“Telehealth services are [now] paid under the Physician Fee Schedule at the same amount as in-person services,” the CMS announcement read.
This means that telemedicine services are now reimbursed by Medicare and Medicaid at the same rates as in-person services—a change Dr. Brown has been advocating for for a decade.
Before the pandemic, telemedicine hadn’t been widely adopted by physicians, in part because reimbursement for a telehealth visit was typically two to three times lower than it was for an in-person visit, notes Dr. Brown, a former health system director of telemedicine who currently practices family medicine for a Missouri health system that fully blends live patient visits with telemedicine visits.
In addition, the technology required to do telehealth—in order for visits to be HIPAA-compliant—was expensive and often difficult to set up, and figuring out billing and coding for telemedicine visits was also complicated.
All these things have rapidly changed since March 17, Dr. Brown said.
“With all the pandemic stuff that’s going on right now, to me this has been a little bit of a silver lining for our patients,” he says. “We now have a greater ability to give them care through telemedicine.”
To assist physicians who are new to telemedicine, Dr. Brown provided a summary of recent regulatory changes as well as technical tips and videoconferencing advice.
Other very recent changes to telemedicine:
Ability to see a first-time patient via telemedicine: The Department of Health and Human Services (HHS) has said that it is currently not auditing visits to ensure a prior relationship between a physician and a patient, Dr. Brown said. This effectively means that HHS is waiving this requirement.
Ability to conduct appointments via FaceTime, Skype, Facebook Messenger and other popular videoconferencing services: Physicians previously needed to use an end-to-end encrypted videoconferencing service and obtain a signed agreement from the software provider prior to conducting visits. FaceTime and Skype are end-to-end encrypted, but physicians don’t have the ability to obtain a signed agreement for their use for telemedicine. Currently, HHS is waiving penalties for HIPAA violations for physicians serving patients in good faith via Skype, Facetime and other videoconferencing services. However, physicians cannot conduct visits using services that stream video to the public such as Facebook Live.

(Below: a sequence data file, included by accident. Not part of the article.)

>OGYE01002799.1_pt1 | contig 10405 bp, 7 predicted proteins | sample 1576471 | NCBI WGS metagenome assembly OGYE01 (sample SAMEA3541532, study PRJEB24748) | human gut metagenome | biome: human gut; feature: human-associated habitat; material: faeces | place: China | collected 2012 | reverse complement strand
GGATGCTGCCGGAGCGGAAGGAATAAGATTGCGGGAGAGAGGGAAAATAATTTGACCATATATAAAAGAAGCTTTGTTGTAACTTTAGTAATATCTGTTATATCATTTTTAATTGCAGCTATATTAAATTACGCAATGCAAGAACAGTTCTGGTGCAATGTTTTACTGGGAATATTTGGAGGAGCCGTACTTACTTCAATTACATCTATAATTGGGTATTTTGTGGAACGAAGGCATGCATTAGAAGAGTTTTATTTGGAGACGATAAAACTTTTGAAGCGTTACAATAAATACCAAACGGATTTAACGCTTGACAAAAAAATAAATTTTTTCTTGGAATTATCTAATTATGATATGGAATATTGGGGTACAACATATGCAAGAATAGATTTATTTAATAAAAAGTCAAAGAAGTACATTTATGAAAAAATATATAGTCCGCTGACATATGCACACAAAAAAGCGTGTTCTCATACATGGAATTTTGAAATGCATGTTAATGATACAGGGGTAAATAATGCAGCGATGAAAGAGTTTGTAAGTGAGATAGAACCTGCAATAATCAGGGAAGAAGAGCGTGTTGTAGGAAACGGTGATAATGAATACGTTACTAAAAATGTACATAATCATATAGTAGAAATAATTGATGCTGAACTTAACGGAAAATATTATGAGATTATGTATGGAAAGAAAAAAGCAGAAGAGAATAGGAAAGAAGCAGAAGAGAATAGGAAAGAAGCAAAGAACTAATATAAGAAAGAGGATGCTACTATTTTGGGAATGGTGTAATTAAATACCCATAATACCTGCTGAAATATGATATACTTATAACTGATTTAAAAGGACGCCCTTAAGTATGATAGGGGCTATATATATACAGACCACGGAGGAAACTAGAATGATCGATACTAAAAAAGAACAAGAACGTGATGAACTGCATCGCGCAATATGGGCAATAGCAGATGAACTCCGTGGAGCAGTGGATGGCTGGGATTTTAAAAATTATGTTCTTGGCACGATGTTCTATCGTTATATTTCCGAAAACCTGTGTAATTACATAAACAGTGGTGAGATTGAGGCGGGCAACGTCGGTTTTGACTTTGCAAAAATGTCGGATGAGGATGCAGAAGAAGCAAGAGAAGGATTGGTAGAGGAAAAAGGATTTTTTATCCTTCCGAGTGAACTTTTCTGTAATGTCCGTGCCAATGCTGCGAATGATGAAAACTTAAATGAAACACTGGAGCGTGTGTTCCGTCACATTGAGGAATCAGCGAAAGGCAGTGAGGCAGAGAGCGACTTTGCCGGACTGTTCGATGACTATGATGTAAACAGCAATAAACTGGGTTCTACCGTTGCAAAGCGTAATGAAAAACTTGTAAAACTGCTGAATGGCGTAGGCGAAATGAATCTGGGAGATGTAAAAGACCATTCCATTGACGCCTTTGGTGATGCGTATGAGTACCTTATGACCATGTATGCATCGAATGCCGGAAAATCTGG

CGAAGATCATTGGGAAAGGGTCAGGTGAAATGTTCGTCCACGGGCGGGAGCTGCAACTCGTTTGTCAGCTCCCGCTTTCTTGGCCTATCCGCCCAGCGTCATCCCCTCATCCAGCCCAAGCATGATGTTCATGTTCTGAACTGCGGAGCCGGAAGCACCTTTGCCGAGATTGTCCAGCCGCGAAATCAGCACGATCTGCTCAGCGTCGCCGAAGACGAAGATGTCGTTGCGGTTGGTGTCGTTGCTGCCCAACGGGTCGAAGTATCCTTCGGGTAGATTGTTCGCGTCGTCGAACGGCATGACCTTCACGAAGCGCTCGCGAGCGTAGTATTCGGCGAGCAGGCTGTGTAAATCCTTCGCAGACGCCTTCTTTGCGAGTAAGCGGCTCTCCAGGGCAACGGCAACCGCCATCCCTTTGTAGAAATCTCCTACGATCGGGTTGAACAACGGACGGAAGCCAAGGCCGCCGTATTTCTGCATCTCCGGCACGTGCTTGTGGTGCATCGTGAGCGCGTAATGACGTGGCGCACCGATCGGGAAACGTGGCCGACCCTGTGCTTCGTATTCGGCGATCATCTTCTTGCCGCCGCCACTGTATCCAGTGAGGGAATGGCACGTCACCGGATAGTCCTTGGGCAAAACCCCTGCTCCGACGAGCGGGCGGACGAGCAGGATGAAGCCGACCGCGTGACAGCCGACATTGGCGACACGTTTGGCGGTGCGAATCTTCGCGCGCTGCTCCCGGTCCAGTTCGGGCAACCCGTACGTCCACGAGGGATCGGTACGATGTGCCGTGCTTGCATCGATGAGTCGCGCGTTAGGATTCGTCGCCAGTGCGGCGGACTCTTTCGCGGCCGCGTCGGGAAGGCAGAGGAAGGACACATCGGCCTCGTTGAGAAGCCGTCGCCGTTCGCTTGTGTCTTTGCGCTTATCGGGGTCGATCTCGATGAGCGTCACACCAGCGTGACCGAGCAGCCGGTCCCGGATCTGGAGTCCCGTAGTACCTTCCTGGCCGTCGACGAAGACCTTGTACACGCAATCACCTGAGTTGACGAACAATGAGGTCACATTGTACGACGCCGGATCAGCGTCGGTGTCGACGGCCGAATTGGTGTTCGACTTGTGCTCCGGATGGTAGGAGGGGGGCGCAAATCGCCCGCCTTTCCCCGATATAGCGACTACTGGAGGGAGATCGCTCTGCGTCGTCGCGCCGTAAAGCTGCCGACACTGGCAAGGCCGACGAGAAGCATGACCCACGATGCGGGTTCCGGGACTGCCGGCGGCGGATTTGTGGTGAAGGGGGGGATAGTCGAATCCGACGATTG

Many states have enacted emergency changes to support CMS’ changes.This is a list of state-by-state COVID-19 resources and related regulatory changes.
Many private insurers have also made adjustments in reaction to COVID-19 to favor telemedicine.This is a list of insurers compiled by America’s Health Insurance Plans. For instance, Blue Cross Blue Shield of Kansas City is now waiving fees for urgent and sick virtual care visits, Dr. Brown said.
Tips for using FaceTime, Skype and other videoconferencing services to conduct telehealth visits
To bill with in-person codes, the visit must be conducted using audio and video. Physicians can only bill using lower-paying codes for audio-only visits.
Physicians with iPhones can easily set up their phone to have their work email listed in the caller ID for FaceTime calls so patients don’t get their personal phone number. To do this, they can:
-Associate their work email with their Apple ID, and then:
-Change their caller ID in FaceTime settings.
Encouraging patients to try telemedicine